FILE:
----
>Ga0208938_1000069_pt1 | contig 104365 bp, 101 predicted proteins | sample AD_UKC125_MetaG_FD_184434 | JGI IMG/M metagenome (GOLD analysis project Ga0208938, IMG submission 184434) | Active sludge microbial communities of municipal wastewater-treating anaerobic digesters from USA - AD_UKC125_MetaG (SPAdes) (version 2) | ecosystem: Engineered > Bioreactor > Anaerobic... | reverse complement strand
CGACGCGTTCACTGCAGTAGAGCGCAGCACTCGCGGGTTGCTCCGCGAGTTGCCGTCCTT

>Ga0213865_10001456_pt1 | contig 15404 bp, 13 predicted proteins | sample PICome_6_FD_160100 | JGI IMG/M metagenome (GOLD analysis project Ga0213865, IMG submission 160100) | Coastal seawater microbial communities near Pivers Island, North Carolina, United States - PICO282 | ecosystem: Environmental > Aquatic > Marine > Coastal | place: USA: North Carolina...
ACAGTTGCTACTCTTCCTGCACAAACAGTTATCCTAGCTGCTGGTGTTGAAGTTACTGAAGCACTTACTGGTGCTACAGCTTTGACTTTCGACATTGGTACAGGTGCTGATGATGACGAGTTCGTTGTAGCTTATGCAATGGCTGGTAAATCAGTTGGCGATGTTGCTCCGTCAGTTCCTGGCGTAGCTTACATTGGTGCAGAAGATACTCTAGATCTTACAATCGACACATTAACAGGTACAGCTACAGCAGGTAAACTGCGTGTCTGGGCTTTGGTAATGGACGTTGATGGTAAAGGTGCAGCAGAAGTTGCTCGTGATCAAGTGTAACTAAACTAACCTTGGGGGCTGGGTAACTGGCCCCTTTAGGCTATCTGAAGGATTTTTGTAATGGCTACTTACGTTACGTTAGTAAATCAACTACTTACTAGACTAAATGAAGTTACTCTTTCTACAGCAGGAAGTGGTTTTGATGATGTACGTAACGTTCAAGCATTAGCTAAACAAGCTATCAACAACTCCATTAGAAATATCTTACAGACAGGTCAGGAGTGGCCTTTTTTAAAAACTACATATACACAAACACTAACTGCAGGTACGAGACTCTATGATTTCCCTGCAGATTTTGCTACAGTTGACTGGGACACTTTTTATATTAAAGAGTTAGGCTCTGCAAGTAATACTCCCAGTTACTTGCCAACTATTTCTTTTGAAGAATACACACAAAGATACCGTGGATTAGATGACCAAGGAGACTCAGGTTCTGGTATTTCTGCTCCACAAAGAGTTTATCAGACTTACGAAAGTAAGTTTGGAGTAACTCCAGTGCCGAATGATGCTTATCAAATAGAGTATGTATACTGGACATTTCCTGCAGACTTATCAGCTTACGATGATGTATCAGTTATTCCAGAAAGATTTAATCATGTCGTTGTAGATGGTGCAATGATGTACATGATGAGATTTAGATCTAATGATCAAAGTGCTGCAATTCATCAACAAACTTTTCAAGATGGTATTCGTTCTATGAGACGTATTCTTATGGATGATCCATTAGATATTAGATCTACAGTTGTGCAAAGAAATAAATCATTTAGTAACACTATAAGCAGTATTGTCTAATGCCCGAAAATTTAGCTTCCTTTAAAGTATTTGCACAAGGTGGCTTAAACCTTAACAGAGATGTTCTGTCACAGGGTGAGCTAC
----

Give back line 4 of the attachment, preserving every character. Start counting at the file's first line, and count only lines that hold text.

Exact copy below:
ACAGTTGCTACTCTTCCTGCACAAACAGTTATCCTAGCTGCTGGTGTTGAAGTTACTGAAGCACTTACTGGTGCTACAGCTTTGACTTTCGACATTGGTACAGGTGCTGATGATGACGAGTTCGTTGTAGCTTATGCAATGGCTGGTAAATCAGTTGGCGATGTTGCTCCGTCAGTTCCTGGCGTAGCTTACATTGGTGCAGAAGATACTCTAGATCTTACAATCGACACATTAACAGGTACAGCTACAGCAGGTAAACTGCGTGTCTGGGCTTTGGTAATGGACGTTGATGGTAAAGGTGCAGCAGAAGTTGCTCGTGATCAAGTGTAACTAAACTAACCTTGGGGGCTGGGTAACTGGCCCCTTTAGGCTATCTGAAGGATTTTTGTAATGGCTACTTACGTTACGTTAGTAAATCAACTACTTACTAGACTAAATGAAGTTACTCTTTCTACAGCAGGAAGTGGTTTTGATGATGTACGTAACGTTCAAGCATTAGCTAAACAAGCTATCAACAACTCCATTAGAAATATCTTACAGACAGGTCAGGAGTGGCCTTTTTTAAAAACTACATATACACAAACACTAACTGCAGGTACGAGACTCTATGATTTCCCTGCAGATTTTGCTACAGTTGACTGGGACACTTTTTATATTAAAGAGTTAGGCTCTGCAAGTAATACTCCCAGTTACTTGCCAACTATTTCTTTTGAAGAATACACACAAAGATACCGTGGATTAGATGACCAAGGAGACTCAGGTTCTGGTATTTCTGCTCCACAAAGAGTTTATCAGACTTACGAAAGTAAGTTTGGAGTAACTCCAGTGCCGAATGATGCTTATCAAATAGAGTATGTATACTGGACATTTCCTGCAGACTTATCAGCTTACGATGATGTATCAGTTATTCCAGAAAGATTTAATCATGTCGTTGTAGATGGTGCAATGATGTACATGATGAGATTTAGATCTAATGATCAAAGTGCTGCAATTCATCAACAAACTTTTCAAGATGGTATTCGTTCTATGAGACGTATTCTTATGGATGATCCATTAGATATTAGATCTACAGTTGTGCAAAGAAATAAATCATTTAGTAACACTATAAGCAGTATTGTCTAATGCCCGAAAATTTAGCTTCCTTTAAAGTATTTGCACAAGGTGGCTTAAACCTTAACAGAGATGTTCTGTCACAGGGTGAGCTAC